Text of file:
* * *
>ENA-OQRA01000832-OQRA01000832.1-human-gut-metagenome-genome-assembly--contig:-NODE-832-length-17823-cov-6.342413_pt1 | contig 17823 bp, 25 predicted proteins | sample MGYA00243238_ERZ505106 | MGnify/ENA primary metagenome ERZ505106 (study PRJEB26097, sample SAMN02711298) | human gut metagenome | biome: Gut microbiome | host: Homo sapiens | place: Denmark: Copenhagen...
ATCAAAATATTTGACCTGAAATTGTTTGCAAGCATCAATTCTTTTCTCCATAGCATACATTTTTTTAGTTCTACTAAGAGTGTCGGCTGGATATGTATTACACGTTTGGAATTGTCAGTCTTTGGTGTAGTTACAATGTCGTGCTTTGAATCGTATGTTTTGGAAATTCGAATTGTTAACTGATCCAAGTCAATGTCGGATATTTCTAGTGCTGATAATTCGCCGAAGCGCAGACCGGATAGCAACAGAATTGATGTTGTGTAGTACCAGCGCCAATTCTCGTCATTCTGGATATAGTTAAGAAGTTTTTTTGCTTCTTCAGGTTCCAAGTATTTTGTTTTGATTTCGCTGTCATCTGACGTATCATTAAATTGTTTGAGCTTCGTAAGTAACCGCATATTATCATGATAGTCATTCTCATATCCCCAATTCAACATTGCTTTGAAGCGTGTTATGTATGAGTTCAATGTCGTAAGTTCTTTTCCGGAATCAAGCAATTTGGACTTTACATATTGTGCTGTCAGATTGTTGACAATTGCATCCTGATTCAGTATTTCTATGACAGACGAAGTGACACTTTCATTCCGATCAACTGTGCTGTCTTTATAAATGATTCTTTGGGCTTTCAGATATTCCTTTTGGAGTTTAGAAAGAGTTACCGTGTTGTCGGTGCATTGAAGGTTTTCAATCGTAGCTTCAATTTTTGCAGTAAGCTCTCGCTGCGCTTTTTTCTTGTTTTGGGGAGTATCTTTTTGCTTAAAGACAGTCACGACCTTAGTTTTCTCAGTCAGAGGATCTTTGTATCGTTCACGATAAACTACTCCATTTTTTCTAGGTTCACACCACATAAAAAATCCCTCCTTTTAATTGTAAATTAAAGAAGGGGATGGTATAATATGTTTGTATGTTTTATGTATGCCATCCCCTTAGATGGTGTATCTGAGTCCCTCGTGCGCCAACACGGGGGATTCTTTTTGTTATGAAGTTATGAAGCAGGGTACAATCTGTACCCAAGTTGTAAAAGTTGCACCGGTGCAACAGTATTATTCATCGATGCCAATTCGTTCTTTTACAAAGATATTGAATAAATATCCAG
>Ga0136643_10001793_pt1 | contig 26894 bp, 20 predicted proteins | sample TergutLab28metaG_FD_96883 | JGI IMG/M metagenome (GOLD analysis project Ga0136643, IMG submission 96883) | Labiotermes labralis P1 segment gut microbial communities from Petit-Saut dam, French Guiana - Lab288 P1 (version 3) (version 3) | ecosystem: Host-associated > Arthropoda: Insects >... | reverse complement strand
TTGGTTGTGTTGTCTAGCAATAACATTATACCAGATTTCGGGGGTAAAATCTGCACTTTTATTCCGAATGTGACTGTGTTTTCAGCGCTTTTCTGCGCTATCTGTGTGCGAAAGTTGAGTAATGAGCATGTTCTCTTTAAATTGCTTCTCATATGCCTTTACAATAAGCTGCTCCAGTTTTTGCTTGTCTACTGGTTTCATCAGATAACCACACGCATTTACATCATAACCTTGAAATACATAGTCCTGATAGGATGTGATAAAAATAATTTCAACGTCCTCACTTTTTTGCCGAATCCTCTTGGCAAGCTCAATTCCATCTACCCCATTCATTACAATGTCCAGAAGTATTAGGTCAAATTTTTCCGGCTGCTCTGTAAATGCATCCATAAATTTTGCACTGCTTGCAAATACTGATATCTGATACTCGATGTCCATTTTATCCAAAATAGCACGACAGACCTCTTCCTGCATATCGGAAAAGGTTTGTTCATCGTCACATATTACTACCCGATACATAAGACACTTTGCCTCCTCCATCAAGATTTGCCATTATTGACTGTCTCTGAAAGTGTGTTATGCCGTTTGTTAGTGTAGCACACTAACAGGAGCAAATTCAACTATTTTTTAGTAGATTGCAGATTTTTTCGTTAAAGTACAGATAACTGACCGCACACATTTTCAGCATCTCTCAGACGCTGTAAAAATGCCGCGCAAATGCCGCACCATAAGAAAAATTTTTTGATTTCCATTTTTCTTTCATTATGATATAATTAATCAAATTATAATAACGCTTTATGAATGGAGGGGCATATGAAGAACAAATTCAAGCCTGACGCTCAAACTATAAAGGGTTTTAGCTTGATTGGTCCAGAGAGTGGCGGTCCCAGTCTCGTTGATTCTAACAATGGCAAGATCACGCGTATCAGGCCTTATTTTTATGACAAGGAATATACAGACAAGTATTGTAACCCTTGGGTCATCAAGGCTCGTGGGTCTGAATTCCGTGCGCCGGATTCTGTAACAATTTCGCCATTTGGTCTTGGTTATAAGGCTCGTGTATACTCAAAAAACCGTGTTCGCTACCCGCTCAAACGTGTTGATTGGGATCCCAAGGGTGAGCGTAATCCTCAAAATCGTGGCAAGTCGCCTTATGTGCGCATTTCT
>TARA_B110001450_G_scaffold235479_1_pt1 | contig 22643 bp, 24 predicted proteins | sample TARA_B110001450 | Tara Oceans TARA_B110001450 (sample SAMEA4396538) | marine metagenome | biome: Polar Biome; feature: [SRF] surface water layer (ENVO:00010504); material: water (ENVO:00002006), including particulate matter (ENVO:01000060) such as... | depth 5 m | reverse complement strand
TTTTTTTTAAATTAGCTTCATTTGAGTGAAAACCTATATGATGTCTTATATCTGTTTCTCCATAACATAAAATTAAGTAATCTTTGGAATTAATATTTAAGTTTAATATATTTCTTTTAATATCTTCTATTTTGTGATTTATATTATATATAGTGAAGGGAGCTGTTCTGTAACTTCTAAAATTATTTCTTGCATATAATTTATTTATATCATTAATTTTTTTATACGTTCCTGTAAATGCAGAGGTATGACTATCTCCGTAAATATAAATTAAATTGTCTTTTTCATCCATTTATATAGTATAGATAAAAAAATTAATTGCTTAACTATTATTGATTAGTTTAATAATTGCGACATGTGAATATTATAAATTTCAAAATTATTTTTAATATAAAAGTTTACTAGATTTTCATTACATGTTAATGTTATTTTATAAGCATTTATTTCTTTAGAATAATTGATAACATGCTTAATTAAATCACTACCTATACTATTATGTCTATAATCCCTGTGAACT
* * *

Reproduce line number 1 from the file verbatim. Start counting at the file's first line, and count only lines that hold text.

>ENA-OQRA01000832-OQRA01000832.1-human-gut-metagenome-genome-assembly--contig:-NODE-832-length-17823-cov-6.342413_pt1 | contig 17823 bp, 25 predicted proteins | sample MGYA00243238_ERZ505106 | MGnify/ENA primary metagenome ERZ505106 (study PRJEB26097, sample SAMN02711298) | human gut metagenome | biome: Gut microbiome | host: Homo sapiens | place: Denmark: Copenhagen...